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frugal technology, simple living and guerrilla large-appliance repair
Mon, 13 Jan 2014

I succeed installing AMD Catalyst in Fedora 20, and that means I don't have to dump the distro

Thanks to the help of a few, proud Fedora users, I was able to install the AMD Catalyst 13.11 beta (version 9.95 to be exact) driver on my Xfce-running Fedora 20 system.

And thus the long local (as opposed to national) nightmare of poor video performance and a CPU running 30 to 40 degrees hotter is over.

I would love to stick around and wait for the open-source Radeon drive to get better, and I'll continue to keep an eye on it. But my test of the 3.13.rc7 Linux kernel -- which is supposed to include some key Radeon patches -- showed that it is no better on my machine than 3.12.x. That means it's not time to wait on the open driver but instead time to get serious about putting Catalyst -- direct from AMD -- on the laptop.

Today I was successful, and the CPU on my HP Pavilion g6-2210us is running at a cool 80 degrees as opposed to the not-as-cool 120 degrees under Radeon. And I can watch full-screen video in VLC (and any player other than MPlayer) without a) that video stuttering and b) both CPU cores jumping to 100 percent.

Victory!

Briefly, here is what I did:

Installing AMD Catalyst 13.11 in Fedora 20

  1. Get the AMD Catalyst 13.11 beta from AMD, unzip it and make it executable:

# wget http://www2.ati.com/drivers/beta/amd-catalyst-13.11-betav9.95-linux-x86.x86_64.zip

# unzip amd-catalyst-13.11-betav9.95-linux-x86.x86_64.zip

# chmod a+x amd-catalyst-13.11-betaV9.95-linux-x86.x86_64.run

  1. Install gcc, binutils make, kernel-devel and kernel-headers and dkms using your favorite package manager. I recommend Yum (or the graphical Yumex):

# yum install gcc binutils make kernel-devel kernel-headers dkms

  1. According to those who helped me, GNOME has somehow made provisions for the Wayland display server, and that code conflicts with AMD Catalyst, so in order to successfully install the proprietary driver with AMD's script, you have to first remove GNOME. I'd like to offer an easy command-line way to do this, but I just started up Yumex and got rid of gnome-shell and anything else-GNOMEish while making sure I didn't get rid of anything I might have wanted to keep (in my case things like Gedit, Nautilus, Evince, etc.).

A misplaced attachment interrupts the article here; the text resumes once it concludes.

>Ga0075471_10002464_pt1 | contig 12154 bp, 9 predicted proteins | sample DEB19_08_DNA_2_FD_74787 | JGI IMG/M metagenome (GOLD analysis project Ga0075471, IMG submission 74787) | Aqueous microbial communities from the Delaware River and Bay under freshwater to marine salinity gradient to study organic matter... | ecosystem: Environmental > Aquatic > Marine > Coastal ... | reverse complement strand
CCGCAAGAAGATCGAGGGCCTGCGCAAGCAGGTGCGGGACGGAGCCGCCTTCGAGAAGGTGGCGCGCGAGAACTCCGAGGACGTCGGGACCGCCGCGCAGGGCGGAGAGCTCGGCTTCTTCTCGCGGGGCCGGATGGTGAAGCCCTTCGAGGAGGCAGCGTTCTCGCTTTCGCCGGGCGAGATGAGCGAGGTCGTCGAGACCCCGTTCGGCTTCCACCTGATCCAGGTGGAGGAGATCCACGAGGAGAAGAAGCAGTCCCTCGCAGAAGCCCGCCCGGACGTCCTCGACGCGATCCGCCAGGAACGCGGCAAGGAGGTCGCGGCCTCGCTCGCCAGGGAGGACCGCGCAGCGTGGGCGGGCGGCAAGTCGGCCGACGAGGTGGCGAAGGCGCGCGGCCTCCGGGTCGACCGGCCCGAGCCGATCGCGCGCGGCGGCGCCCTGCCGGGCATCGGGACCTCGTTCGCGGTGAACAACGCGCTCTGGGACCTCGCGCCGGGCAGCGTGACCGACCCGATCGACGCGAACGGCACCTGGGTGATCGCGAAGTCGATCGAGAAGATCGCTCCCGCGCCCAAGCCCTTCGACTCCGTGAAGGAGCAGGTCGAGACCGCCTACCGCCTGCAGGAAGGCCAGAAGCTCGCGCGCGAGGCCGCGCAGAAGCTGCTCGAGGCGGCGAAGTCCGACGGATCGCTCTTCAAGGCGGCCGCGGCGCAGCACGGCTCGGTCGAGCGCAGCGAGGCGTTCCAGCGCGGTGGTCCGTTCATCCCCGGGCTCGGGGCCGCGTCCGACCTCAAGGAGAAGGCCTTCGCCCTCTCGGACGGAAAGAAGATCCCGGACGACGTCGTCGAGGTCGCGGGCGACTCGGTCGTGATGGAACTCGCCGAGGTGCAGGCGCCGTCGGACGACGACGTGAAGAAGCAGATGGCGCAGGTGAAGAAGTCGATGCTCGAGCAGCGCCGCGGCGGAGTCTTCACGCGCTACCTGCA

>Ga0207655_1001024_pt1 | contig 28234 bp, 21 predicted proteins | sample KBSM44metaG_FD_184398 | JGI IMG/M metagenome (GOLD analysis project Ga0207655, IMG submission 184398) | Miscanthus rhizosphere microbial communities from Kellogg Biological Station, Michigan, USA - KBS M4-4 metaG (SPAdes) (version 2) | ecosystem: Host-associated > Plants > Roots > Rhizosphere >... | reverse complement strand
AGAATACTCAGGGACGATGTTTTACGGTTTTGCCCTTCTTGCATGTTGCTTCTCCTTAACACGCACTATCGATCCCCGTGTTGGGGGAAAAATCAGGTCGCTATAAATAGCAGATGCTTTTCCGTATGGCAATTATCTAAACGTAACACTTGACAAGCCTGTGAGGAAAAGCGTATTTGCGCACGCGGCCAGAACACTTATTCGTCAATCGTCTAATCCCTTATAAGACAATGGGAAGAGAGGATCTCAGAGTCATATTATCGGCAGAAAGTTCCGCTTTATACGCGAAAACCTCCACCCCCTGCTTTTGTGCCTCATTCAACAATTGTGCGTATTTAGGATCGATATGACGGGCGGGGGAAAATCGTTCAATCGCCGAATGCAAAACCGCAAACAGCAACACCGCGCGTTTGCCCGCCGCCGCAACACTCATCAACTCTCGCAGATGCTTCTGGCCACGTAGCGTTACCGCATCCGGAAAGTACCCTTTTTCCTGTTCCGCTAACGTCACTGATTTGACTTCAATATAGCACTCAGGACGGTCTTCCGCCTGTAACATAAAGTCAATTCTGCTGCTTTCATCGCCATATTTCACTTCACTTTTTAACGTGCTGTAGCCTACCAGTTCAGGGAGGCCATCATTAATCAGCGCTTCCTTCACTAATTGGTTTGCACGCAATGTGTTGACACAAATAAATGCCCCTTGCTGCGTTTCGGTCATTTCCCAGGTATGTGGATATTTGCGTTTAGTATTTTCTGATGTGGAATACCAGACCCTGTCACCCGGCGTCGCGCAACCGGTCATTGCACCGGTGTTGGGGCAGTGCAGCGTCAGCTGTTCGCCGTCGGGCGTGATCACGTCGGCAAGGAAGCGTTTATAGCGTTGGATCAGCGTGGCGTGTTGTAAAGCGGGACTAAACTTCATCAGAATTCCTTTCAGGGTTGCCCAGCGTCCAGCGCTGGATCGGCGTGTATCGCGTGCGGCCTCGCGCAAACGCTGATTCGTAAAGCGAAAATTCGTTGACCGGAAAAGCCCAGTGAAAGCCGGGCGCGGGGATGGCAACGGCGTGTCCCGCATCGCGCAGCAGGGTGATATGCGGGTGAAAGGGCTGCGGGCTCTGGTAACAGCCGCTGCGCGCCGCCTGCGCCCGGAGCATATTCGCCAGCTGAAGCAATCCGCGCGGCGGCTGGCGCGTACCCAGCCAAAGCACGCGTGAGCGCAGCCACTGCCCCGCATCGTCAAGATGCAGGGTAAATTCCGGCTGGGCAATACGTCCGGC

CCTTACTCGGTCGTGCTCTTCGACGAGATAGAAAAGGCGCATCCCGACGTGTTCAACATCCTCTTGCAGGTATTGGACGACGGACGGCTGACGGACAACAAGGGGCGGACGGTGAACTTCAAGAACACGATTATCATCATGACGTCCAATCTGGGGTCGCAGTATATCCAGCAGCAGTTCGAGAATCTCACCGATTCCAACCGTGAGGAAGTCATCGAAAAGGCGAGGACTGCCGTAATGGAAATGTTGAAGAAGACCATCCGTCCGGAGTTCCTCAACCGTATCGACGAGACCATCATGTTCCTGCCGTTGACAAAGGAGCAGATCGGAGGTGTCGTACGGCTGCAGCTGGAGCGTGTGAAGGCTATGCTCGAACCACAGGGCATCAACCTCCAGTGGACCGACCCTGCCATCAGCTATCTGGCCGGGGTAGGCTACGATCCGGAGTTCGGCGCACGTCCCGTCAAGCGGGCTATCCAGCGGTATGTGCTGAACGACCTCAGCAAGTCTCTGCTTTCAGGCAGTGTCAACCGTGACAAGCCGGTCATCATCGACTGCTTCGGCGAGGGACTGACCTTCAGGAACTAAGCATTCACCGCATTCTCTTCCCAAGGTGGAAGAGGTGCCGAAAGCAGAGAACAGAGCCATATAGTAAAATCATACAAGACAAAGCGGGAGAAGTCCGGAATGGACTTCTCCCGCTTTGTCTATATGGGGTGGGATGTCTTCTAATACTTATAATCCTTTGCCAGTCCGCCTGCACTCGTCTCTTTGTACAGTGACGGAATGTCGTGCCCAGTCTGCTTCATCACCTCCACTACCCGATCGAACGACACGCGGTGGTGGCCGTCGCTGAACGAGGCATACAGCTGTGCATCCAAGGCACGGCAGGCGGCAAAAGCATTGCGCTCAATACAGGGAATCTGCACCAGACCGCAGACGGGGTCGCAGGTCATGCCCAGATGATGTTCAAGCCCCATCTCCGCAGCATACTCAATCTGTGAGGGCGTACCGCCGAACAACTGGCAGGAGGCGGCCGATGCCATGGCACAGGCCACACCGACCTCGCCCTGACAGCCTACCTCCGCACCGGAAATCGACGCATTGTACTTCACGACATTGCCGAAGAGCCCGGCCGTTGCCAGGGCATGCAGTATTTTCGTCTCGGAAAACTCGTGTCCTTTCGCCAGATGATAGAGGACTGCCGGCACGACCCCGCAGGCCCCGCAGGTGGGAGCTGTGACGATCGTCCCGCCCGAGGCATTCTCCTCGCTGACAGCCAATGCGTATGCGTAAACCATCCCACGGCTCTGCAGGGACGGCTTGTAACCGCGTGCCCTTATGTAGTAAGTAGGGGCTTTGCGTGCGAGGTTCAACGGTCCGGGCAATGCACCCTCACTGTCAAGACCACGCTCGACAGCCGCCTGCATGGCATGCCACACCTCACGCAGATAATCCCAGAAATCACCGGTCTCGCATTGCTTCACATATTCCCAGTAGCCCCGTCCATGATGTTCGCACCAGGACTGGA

2. In a terminal as root, navigate to the directory containing the unzipped Catalyst .run file and run the script from the console using ./ and the script name:

# ./amd-catalyst-13.11-betaV9.95-linux-x86.x86_64.run

The driver should now install. Reboot and you should have Catalyst. Check for it by running fglrxinfo:

$ fglrxinfo

If the output recognizes your card, it worked. Here is what my output looks like:

$ fglrxinfo
display: :0.0  screen: 0
OpenGL vendor string: Advanced Micro Devices, Inc.
OpenGL renderer string: AMD Radeon HD 7420G
OpenGL version string: 4.3.12615 Compatibility Profile Context 13.25.18

Do you have to re-run the AMD Catalyst installer every time you get a new kernel?

Someone suggested that installing the dkms package would allow for automatic configuration of new kernels to use the Catalyst driver just like the akmod-catalyst package from RPM Fusion does for those versions of Fedora still "lucky" enough to have it.

Update: The answer might be "no," or "sometimes." Today (Jan. 20, 2014) I installed the 3.12.8-300.fc20.x86_64 kernel update and didn't have to reinstall Catalyst. I'll report again when I update to 3.13.x.

Previously: The answer seems to be "sometimes." I heard that installing dkms would allow the system to automatically incorporate Catalyst into new kernels, but that didn't work for me. After the last kernel update from Fedora, I had to run the .run script again to enable the new kernel for Catalyst use.

I think that what's happening is that the Catalyst driver direct from AMD can get old rather quickly, and if you get the next version of the Linux kernel, you also need a new AMD Catalyst driver to go with it.

All of this can and should be solved with the return of a packaged Catalyst to RPM Fusion. Until then, we'll just have to install our own dependencies (as detailed above) and re-install Catalyst from AMD when needed.